Media Firestorm Over Pediatric Statins Misses the Point

September 24, 2008

When the American Academy of Pediatrics released revised recommendations for the management of hypercholesterolemia in children this year, a media firestorm erupted over the inclusion of statins as potential first-line pharmacologic agents. But the epidemic of childhood obesity has forced pediatricians to balance the unknown risks associated with pharmacologic therapy in children against the risk that failure to treat could lead to heart attacks and other complications in young adulthood, according to a Perspective article published in the Sept. 25 issue of the New England Journal of Medicine.

WEDNESDAY, Sept. 24 (HealthDay News) -- When the American Academy of Pediatrics released revised recommendations for the management of hypercholesterolemia in children this year, a media firestorm erupted over the inclusion of statins as potential first-line pharmacologic agents. But the epidemic of childhood obesity has forced pediatricians to balance the unknown risks associated with pharmacologic therapy in children against the risk that failure to treat could lead to heart attacks and other complications in young adulthood, according to a Perspective article published in the Sept. 25 issue of the New England Journal of Medicine.

Sarah de Ferranti, M.D., and David Ludwig, M.D., Ph.D., of Children's Hospital Boston and Harvard Medical School, note that the new recommendations mostly represent an incremental change in practice that emphasizes improved screening and diet, and lowers the threshold for pharmacologic therapy from 10 to 8 years.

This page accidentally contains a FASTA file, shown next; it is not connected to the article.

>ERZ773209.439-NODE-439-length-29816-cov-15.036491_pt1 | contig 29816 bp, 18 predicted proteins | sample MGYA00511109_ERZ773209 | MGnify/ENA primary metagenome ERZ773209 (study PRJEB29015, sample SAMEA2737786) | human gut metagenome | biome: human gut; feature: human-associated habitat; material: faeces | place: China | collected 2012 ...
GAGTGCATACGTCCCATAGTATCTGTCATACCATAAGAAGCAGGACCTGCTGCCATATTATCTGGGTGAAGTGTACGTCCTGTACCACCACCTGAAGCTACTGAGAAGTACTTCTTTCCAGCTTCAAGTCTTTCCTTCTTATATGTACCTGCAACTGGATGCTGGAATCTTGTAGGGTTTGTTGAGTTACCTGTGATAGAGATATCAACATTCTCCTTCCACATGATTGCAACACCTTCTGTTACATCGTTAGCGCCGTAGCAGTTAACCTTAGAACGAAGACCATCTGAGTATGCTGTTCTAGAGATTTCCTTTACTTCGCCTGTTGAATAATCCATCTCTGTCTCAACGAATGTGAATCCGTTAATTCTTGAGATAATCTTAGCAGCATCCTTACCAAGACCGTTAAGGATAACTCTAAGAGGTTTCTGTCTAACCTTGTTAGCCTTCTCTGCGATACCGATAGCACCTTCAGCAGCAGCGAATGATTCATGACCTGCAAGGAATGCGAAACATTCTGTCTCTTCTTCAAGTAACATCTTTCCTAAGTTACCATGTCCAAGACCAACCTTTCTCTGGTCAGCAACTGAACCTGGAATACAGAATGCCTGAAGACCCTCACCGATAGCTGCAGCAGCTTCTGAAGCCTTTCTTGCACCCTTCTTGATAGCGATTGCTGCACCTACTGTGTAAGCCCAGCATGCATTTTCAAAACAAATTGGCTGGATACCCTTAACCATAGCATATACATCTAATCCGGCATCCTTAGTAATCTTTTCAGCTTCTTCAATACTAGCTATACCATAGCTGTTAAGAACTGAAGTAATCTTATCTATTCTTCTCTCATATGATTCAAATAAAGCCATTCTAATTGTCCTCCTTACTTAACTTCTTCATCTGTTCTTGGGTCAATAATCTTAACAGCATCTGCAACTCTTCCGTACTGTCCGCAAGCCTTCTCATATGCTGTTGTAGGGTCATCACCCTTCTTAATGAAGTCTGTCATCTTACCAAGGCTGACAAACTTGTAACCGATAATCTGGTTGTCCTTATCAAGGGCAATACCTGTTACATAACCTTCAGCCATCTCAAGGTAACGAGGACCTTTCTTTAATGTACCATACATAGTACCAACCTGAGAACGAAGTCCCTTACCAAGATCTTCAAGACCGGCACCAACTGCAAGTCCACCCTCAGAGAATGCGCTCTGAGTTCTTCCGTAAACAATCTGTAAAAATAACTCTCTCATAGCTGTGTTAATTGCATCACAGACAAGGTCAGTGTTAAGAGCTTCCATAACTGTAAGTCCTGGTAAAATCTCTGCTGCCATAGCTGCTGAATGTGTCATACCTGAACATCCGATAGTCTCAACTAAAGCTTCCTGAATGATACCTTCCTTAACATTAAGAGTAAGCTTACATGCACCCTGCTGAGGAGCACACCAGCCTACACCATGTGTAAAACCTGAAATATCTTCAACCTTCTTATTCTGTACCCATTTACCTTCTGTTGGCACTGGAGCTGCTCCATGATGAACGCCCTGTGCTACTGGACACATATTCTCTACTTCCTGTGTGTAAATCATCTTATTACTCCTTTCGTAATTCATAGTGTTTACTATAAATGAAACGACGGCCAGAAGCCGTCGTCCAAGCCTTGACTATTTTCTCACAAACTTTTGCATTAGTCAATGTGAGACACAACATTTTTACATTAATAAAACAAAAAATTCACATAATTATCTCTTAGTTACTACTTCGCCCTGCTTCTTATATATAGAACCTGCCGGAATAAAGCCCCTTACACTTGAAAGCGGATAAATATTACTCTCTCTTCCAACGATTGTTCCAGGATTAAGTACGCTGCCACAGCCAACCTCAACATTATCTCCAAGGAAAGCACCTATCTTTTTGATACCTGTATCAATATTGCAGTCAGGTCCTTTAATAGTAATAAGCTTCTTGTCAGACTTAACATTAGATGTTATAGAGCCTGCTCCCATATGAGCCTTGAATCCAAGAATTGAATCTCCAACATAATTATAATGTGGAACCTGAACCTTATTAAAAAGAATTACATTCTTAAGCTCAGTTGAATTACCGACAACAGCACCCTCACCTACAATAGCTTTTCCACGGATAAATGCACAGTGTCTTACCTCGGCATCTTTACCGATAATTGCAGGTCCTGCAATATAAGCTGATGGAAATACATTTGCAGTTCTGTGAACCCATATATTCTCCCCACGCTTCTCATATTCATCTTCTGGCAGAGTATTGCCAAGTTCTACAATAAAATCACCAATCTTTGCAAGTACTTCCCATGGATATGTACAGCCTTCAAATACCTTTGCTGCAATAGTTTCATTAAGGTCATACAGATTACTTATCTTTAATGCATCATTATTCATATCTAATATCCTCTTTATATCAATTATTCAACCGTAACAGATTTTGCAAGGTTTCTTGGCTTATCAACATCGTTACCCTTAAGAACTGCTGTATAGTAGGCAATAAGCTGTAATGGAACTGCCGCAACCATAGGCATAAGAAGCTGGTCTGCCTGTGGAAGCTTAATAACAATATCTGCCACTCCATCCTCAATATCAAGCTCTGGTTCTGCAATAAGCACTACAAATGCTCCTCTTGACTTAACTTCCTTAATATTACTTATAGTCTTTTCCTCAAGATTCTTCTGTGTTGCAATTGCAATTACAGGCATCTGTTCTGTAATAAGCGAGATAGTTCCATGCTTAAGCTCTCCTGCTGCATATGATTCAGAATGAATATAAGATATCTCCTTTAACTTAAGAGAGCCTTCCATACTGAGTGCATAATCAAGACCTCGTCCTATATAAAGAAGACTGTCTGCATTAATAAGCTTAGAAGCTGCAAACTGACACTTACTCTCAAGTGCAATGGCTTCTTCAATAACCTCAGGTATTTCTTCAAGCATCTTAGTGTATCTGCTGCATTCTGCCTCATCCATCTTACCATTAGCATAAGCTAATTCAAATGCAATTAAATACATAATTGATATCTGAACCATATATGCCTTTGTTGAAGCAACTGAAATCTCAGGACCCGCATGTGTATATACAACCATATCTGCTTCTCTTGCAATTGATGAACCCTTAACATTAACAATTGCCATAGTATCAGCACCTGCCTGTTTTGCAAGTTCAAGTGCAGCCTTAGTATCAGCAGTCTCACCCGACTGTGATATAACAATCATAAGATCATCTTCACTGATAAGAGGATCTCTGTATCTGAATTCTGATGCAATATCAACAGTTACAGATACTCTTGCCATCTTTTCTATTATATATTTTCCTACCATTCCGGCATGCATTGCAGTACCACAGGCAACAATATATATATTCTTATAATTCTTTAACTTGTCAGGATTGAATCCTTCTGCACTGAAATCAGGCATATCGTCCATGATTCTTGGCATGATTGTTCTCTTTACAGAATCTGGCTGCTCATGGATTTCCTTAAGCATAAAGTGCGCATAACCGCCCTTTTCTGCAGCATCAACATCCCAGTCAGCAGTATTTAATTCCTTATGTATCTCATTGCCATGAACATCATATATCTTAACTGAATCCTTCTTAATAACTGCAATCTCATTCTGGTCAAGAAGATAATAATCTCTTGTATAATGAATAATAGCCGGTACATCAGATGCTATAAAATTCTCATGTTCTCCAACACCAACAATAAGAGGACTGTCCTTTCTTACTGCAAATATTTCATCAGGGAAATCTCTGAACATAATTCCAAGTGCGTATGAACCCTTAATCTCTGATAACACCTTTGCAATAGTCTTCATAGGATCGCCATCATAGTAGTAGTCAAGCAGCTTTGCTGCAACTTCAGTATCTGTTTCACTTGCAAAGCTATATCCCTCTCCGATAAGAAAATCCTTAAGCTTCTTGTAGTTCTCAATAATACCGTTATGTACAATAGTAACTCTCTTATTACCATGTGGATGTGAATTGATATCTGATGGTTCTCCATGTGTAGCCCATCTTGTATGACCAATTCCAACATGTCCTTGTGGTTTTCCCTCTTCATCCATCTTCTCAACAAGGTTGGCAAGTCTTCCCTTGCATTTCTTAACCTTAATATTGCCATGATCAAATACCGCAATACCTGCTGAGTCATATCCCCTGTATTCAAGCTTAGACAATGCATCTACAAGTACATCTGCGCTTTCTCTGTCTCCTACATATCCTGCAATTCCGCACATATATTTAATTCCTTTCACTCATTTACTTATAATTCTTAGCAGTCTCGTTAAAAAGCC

The authors cite statistics showing that pediatric obesity has tripled during the past 25 years and that a majority of adolescents in some minority groups are either overweight or obese, and suggest that failure to address the epidemic could result in the first decline in life expectancy in more than a century.

"The intense media coverage of the new statin policy may have shined a light on the profound cultural disconnect between our willingness to treat disease with drugs and our reluctance to institute preventive public health measures," the authors conclude. "These measures would include regulating food marketing to children, improving the quality of nutrition at school, promoting physical activity at school and elsewhere, and providing greater funding for obesity prevention and treatment programs. If the AAP recommendations have helped bring this disconnect to light, then their greatest effect may be not on the children who will receive pharmacologic treatment for hypercholesterolemia but rather on the adults who are responsible for the world in which our children live."

One of the authors of the report has received grants from GlaxoSmithKline.

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